Public Speaking – Part II

Public Speaking: How to Make an Impact

(Part Two of a Two-Part Series)

A man pounds his fist on a pulpit.Last week we talked about how you can use public speaking as a powerful marketing tool. Unfortunately many people are terrified of public speaking. In fact, a large number are more afraid of public speaking than they are of death. Jerry Seinfeld once joked that when attending a funeral most would choose to be in the coffin rather than giving the eulogy. While it can definitely be a little intimidating to speak in front of a large group of people, it’s worth the free publicity. And sometimes just knowing how to prepare for a public event can put your mind at ease and make the task more approachable. Here are seven things to consider when preparing for your speech:

1. Know your audienceRegardless of the topic you choose, you should know a bit about your audience in order to cater the message to their interests and needs. When you discuss something that applies to their current situation and is useful, they’ll see that as a representation of your expertise and professional value; they will remember that when looking for an accountant.2. Practice your deliveryPractice makes perfect, right? It can also calm your nerves to know you’ve practiced the speech before going public. And going through your speech will help you recognize problem spots that either don’t make sense or are difficult to say aloud. If possible, practice in front of a safe audience of family and/or friends who can give you feedback on your delivery.3. Manage your nervesFirst you must determine what you’re really afraid of. When it comes to public speaking most people are more afraid of the public than they are of the speaking. There are some who equate public speaking with performing while it’s really just a form of communication; if you find yourself experiencing performance-anxiety, changing your perspective may be all it takes. Again, practicing can help calm your nerves, as can visiting the event locale, getting enough rest before the event, and doing some deep breathing exercises before you deliver your speech.4. Win ’em overStudies show that you generally have three minutes to win over your audience. It takes that much time for them to size you up and determine whether or not you’re worth listening to. That’s why you must pay special attention to those first few minutes of your speech. Are they engaging? Applicable? Humorous? Or perhaps, poignant?5. Involve the audienceSome are afraid to ask the audience questions because they expect no response. The truth is, people like to talk. They appreciate the opportunity to contribute and share their two-cents. And the more you involve them, the more invested they’ll be in your presentation.6. Make eye-contactWhatever you do, don’t read from a stack of note cards without looking up to connect with your audience. If possible, it’s also good to move around a little bit, although avoid pacing back and forth; that will make everyone nervous.7. Be YourselfThe most important thing is for you to be yourself. Relax, be personable and don’t do anything that feels uncomfortable or unnatural. You’ll find that this one tip, in and of itself, will help the audience warm up to you more than any other.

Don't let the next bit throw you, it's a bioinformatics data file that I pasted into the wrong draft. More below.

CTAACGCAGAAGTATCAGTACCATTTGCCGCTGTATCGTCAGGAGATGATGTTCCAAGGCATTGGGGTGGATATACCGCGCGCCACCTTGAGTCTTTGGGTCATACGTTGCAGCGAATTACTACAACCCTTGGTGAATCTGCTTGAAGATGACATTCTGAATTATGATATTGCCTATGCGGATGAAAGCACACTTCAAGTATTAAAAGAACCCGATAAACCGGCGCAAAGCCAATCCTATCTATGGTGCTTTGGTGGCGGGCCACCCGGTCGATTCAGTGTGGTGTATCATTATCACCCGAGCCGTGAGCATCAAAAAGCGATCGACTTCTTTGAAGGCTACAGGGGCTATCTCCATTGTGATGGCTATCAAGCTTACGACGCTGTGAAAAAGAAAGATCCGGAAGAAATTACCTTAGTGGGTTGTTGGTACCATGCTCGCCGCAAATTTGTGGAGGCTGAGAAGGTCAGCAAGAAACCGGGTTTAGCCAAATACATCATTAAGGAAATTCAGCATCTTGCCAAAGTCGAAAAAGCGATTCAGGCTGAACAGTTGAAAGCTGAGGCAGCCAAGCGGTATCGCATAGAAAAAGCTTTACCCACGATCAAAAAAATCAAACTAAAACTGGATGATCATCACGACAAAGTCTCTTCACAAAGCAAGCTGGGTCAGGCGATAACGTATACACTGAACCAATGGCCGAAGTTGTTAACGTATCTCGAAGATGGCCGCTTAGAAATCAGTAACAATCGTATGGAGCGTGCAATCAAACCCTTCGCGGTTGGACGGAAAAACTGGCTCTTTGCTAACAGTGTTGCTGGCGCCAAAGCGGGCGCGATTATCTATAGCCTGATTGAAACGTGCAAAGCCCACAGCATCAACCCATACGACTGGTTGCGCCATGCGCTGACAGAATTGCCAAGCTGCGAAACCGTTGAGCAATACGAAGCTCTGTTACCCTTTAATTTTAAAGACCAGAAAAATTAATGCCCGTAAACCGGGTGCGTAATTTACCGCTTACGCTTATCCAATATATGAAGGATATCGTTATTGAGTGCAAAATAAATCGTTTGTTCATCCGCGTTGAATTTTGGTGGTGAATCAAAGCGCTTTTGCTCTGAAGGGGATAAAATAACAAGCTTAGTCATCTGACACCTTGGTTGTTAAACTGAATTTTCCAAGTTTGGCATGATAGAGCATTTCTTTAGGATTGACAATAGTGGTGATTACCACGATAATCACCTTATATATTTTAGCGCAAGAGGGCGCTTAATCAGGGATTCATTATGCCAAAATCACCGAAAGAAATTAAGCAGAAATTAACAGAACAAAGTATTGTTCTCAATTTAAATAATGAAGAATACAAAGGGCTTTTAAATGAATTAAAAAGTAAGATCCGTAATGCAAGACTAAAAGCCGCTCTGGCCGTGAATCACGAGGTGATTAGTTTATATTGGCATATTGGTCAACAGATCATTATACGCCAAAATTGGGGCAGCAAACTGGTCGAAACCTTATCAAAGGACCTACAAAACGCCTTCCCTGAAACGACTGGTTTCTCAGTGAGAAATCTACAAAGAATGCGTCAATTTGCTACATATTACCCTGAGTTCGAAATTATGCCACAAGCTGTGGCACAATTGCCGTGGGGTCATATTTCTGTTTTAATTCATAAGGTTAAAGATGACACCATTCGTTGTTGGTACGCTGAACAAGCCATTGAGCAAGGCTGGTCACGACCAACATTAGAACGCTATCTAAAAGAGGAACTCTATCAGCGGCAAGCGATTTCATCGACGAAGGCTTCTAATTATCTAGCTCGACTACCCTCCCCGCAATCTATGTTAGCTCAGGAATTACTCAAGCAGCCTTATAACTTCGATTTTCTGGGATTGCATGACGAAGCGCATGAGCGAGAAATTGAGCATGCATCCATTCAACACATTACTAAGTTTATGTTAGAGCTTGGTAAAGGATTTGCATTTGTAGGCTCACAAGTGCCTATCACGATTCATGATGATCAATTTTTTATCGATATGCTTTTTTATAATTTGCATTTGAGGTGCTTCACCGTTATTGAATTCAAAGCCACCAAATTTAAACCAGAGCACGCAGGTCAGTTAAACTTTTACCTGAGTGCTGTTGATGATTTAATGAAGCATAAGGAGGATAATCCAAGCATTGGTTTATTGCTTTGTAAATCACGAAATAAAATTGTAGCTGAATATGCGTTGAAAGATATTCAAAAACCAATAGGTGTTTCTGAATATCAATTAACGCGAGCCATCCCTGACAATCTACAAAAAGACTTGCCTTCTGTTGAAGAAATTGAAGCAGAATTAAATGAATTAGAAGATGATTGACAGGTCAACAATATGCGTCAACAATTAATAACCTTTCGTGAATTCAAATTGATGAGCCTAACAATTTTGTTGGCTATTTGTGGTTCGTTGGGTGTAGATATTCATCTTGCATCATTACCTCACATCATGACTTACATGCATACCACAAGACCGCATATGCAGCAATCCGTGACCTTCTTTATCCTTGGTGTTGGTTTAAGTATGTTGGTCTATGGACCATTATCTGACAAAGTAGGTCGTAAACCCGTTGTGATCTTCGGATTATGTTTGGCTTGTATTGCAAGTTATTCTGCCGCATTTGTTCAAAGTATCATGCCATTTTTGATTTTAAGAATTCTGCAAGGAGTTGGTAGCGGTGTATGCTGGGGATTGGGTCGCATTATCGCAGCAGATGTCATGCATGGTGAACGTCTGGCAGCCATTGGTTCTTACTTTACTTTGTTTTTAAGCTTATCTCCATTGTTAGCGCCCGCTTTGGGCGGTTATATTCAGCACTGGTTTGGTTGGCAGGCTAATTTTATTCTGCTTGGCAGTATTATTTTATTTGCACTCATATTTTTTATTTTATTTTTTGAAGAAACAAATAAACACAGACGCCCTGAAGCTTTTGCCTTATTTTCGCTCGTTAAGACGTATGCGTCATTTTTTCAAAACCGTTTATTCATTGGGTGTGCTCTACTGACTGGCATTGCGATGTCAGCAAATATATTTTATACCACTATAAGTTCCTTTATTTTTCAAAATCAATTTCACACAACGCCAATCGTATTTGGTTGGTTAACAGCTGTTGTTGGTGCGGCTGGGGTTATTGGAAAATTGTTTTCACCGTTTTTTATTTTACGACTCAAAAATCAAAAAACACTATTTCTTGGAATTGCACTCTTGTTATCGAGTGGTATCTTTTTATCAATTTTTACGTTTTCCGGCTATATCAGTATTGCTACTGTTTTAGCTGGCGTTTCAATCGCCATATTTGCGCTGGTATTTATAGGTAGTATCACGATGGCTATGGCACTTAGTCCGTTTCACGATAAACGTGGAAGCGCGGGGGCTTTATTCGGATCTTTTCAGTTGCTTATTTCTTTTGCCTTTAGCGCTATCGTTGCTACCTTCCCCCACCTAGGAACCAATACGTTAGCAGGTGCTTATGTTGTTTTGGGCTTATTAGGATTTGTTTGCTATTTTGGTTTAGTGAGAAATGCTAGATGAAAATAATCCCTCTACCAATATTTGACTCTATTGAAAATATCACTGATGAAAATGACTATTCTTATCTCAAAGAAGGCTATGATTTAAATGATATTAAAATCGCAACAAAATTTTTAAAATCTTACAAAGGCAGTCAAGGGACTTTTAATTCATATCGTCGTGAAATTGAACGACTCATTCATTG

Once you give a speech or two you’ll find that it’s not as frightening as it once was. In fact, you may surprise yourself and discover that you actually like it. Either way, you’ll promote your business by leaving a powerful impression. And all this for free!